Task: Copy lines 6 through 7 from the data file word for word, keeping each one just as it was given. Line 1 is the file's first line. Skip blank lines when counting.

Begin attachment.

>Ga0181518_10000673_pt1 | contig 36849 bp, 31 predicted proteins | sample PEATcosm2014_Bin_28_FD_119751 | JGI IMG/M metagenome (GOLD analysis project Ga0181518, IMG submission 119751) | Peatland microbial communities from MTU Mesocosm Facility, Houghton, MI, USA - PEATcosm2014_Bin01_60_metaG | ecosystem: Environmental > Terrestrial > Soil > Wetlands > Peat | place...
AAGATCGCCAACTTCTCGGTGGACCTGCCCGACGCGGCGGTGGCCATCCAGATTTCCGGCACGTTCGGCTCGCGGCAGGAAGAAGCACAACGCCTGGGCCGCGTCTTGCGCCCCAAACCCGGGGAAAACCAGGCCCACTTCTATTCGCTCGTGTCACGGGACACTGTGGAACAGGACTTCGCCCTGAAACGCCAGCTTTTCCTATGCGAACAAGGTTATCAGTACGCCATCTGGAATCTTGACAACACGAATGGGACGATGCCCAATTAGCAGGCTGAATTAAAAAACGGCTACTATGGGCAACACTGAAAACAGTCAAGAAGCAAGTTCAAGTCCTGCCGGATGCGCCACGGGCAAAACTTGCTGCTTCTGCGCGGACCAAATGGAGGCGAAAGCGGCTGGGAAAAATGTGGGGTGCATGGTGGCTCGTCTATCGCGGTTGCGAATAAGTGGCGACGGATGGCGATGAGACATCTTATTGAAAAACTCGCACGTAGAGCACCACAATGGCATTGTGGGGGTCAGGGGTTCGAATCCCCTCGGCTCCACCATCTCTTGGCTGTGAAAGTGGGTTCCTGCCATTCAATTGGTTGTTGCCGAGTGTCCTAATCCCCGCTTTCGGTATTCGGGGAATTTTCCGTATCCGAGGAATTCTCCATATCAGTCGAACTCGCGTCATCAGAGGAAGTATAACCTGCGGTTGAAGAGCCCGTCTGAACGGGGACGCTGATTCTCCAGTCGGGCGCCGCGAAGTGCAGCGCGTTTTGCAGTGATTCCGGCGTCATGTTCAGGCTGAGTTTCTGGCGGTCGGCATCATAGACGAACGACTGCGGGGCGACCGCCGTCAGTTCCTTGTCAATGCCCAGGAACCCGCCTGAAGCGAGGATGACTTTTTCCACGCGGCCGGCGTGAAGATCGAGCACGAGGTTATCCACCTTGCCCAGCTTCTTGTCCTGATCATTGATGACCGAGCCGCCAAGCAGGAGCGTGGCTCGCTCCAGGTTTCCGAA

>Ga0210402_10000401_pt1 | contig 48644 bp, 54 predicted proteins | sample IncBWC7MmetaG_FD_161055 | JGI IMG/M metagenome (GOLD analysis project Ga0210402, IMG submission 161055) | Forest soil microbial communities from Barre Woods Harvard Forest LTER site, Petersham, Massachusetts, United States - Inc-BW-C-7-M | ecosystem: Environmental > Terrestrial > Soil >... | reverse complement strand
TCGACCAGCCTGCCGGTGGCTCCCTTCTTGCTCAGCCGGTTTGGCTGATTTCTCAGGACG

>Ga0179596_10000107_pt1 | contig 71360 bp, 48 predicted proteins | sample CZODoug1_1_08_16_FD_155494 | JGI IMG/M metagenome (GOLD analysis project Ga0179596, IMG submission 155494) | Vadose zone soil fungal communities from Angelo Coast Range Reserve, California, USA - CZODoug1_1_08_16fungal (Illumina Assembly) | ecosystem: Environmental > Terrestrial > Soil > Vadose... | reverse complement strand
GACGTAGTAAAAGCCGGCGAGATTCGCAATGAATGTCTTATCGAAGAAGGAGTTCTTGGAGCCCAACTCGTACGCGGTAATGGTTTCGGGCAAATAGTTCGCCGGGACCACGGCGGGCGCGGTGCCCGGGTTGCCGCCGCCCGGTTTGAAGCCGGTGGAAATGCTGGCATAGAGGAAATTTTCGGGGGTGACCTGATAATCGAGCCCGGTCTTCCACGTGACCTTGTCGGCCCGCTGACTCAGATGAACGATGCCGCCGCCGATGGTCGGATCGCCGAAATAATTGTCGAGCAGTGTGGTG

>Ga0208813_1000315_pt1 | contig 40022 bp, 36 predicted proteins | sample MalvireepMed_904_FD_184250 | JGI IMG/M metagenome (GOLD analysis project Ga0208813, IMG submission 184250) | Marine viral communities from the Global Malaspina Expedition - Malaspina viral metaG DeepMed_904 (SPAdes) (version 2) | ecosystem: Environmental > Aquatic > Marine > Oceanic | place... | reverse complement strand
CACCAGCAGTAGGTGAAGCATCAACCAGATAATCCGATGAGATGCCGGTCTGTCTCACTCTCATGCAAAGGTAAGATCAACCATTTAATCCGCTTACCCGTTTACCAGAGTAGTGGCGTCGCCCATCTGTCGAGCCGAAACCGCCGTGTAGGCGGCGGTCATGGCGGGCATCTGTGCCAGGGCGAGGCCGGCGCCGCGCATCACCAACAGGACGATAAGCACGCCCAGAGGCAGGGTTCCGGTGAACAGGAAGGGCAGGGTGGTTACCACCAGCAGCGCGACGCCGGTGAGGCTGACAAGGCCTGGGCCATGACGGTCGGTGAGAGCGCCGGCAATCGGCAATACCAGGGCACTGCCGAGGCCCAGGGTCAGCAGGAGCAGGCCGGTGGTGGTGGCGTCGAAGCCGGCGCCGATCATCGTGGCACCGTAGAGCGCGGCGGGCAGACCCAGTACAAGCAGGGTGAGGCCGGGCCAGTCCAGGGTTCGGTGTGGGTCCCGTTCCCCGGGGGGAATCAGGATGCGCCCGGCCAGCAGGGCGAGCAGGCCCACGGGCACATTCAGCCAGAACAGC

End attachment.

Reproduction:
GACGTAGTAAAAGCCGGCGAGATTCGCAATGAATGTCTTATCGAAGAAGGAGTTCTTGGAGCCCAACTCGTACGCGGTAATGGTTTCGGGCAAATAGTTCGCCGGGACCACGGCGGGCGCGGTGCCCGGGTTGCCGCCGCCCGGTTTGAAGCCGGTGGAAATGCTGGCATAGAGGAAATTTTCGGGGGTGACCTGATAATCGAGCCCGGTCTTCCACGTGACCTTGTCGGCCCGCTGACTCAGATGAACGATGCCGCCGCCGATGGTCGGATCGCCGAAATAATTGTCGAGCAGTGTGGTG

>Ga0208813_1000315_pt1 | contig 40022 bp, 36 predicted proteins | sample MalvireepMed_904_FD_184250 | JGI IMG/M metagenome (GOLD analysis project Ga0208813, IMG submission 184250) | Marine viral communities from the Global Malaspina Expedition - Malaspina viral metaG DeepMed_904 (SPAdes) (version 2) | ecosystem: Environmental > Aquatic > Marine > Oceanic | place... | reverse complement strand